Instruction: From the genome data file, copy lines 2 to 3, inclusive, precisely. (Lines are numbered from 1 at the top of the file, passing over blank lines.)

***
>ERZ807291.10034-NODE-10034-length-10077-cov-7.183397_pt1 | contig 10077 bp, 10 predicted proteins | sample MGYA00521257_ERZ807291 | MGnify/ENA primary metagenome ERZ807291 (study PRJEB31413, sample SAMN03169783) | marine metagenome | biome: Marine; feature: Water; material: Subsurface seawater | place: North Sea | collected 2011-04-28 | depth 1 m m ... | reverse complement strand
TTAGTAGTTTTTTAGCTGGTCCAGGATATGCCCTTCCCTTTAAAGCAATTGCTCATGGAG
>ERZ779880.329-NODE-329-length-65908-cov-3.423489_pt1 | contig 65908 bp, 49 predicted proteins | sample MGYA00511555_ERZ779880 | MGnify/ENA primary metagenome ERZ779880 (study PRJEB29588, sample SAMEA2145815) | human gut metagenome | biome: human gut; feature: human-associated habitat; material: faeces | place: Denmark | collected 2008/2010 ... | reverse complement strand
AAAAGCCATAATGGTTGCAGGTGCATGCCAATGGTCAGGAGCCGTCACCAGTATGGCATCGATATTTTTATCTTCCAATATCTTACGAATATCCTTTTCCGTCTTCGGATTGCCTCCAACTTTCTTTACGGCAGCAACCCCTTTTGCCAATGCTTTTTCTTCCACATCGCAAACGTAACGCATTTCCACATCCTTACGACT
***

TTAGTAGTTTTTTAGCTGGTCCAGGATATGCCCTTCCCTTTAAAGCAATTGCTCATGGAG
>ERZ779880.329-NODE-329-length-65908-cov-3.423489_pt1 | contig 65908 bp, 49 predicted proteins | sample MGYA00511555_ERZ779880 | MGnify/ENA primary metagenome ERZ779880 (study PRJEB29588, sample SAMEA2145815) | human gut metagenome | biome: human gut; feature: human-associated habitat; material: faeces | place: Denmark | collected 2008/2010 ... | reverse complement strand